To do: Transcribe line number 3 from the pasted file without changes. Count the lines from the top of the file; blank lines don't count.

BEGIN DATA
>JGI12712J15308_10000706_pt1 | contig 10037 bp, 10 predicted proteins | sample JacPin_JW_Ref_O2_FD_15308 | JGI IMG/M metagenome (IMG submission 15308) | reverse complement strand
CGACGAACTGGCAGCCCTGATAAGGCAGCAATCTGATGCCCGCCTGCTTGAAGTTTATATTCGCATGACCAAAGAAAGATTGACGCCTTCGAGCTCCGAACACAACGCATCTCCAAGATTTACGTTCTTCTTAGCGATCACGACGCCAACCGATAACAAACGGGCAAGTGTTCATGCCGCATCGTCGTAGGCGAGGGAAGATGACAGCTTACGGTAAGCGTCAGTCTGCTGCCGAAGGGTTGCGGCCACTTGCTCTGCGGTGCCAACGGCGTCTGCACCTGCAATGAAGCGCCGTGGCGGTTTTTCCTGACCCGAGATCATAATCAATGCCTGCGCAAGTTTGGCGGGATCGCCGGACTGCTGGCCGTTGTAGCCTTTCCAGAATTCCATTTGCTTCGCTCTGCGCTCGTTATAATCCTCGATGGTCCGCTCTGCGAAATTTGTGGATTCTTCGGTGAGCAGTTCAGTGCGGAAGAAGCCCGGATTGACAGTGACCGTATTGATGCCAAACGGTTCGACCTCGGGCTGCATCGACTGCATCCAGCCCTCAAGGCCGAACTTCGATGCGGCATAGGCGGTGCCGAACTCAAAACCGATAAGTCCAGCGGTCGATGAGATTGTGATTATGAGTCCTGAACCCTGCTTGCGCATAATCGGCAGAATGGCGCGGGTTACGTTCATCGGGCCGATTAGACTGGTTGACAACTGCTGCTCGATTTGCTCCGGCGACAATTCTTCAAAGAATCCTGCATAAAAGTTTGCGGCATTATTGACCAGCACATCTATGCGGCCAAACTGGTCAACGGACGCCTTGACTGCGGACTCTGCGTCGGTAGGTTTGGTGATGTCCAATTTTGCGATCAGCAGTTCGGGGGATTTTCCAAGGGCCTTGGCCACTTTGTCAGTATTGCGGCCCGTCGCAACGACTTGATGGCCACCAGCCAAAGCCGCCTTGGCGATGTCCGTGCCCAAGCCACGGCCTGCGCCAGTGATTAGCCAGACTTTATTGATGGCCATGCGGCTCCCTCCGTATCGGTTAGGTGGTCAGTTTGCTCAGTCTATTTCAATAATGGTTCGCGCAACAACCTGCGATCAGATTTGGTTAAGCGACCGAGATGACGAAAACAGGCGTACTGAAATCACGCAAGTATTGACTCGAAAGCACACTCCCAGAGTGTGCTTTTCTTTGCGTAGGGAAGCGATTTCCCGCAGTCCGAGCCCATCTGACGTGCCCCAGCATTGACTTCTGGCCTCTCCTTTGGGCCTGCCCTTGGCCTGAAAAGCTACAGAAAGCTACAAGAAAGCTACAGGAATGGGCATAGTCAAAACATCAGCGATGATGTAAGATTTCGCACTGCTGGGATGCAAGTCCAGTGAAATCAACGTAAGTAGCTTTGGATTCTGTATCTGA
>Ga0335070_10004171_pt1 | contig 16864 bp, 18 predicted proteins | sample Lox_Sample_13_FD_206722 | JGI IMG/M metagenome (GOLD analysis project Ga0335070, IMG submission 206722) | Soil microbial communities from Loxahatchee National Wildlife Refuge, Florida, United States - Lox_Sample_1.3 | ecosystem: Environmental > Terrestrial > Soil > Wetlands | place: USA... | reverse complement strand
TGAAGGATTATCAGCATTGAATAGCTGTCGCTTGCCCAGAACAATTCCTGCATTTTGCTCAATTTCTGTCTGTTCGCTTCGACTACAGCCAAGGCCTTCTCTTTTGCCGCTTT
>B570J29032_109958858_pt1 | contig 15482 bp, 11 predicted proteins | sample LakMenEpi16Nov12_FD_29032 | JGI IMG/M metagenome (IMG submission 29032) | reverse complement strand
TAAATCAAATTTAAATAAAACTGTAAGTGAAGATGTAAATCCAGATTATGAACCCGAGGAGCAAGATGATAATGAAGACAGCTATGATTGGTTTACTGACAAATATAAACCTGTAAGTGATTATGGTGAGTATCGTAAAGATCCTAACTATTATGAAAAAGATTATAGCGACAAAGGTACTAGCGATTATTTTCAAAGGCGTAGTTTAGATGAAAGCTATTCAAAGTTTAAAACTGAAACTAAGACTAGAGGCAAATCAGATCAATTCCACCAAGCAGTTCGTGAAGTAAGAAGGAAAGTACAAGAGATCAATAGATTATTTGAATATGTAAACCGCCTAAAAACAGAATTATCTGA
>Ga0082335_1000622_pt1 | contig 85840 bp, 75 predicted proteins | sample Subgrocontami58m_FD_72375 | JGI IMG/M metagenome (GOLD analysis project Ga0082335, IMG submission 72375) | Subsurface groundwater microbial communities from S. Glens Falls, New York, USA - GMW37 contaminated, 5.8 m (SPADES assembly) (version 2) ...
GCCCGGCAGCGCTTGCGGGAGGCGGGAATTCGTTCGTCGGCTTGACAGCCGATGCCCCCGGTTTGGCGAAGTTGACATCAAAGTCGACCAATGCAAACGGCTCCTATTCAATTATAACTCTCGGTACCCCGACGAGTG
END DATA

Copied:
>Ga0335070_10004171_pt1 | contig 16864 bp, 18 predicted proteins | sample Lox_Sample_13_FD_206722 | JGI IMG/M metagenome (GOLD analysis project Ga0335070, IMG submission 206722) | Soil microbial communities from Loxahatchee National Wildlife Refuge, Florida, United States - Lox_Sample_1.3 | ecosystem: Environmental > Terrestrial > Soil > Wetlands | place: USA... | reverse complement strand